Title/Author: Earthlings by Sayaka Murata
Publisher: Grove Press
In a nutshell (Publisher):
From the beloved author of cult sensation Convenience Store Woman, which has now sold more than one million copies worldwide and has been translated into thirty-three languages, comes a spellbinding and otherworldly novel about a woman who believes she is an alien.
Sayaka Murata’s Convenience Store Woman was one of the most unusual and refreshing bestsellers of recent years, depicting the life of a thirty-six-year-old clerk in a Tokyo convenience store. Now, in Earthlings, Sayaka Murata pushes at the boundaries of our ideas of social conformity in this brilliantly imaginative, intense, and absolutely unforgettable novel.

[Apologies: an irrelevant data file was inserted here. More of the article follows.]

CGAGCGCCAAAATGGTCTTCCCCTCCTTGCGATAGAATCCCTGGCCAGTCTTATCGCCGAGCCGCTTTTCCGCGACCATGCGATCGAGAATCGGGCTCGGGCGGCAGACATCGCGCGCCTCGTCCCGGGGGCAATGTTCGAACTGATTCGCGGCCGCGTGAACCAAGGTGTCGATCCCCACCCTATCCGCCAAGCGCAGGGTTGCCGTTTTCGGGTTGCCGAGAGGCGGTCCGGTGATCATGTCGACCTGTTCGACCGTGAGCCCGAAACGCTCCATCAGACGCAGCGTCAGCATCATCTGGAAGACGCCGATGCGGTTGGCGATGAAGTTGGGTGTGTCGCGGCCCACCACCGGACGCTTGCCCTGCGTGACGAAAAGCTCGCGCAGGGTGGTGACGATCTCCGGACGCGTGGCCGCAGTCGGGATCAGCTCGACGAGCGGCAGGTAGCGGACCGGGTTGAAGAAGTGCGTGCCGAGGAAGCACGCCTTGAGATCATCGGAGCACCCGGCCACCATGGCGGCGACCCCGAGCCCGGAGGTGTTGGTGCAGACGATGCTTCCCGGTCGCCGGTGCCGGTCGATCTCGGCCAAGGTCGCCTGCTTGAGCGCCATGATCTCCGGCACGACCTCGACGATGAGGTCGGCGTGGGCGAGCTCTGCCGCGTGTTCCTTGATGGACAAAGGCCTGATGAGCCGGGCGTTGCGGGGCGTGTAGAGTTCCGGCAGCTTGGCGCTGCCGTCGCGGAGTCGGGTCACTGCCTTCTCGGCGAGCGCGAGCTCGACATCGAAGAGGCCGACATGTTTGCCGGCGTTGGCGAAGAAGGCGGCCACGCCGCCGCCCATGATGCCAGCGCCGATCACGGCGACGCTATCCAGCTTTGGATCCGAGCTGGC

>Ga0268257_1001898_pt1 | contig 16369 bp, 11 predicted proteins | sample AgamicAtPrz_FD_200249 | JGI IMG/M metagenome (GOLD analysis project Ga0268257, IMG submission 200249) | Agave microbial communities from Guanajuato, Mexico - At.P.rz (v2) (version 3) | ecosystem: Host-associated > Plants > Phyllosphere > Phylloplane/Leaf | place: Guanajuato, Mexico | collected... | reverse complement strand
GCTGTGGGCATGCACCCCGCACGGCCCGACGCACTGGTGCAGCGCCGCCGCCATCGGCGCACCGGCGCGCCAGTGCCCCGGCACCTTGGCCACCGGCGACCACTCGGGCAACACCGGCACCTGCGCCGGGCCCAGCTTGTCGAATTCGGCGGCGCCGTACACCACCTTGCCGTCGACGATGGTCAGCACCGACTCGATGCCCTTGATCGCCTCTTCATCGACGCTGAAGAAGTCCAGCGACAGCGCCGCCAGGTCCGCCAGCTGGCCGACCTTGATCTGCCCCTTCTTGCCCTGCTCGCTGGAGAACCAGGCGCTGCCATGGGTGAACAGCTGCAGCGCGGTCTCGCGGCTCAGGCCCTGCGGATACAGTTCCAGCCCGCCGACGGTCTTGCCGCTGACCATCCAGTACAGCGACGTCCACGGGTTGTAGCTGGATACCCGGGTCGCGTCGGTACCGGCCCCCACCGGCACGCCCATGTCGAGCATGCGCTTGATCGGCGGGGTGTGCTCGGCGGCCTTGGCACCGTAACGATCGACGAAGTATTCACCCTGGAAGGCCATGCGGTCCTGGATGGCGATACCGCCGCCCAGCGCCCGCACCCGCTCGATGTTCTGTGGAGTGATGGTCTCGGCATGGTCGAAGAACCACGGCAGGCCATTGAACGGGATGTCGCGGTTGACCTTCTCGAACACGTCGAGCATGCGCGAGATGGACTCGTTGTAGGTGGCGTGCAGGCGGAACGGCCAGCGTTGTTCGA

As a child, Natsuki doesn’t fit in with her family. Her parents favor her sister, and her best friend is a plush toy hedgehog named Piyyut, who talks to her. He tells her that he has come from the planet Popinpobopia on a special quest to help her save the Earth. One summer, on vacation with her family and her cousin Yuu in her grandparents’ ramshackle wooden house in the mountains of Nagano, Natsuki decides that she must be an alien, which would explain why she can’t seem to fit in like everyone else. Later, as a grown woman, living a quiet life with her asexual husband, Natsuki is still pursued by dark shadows from her childhood, and decides to flee the “baby factory” of society for good, searching for answers about the vast and frightening mysteries of the universe—answers only Natsuki has the power to uncover.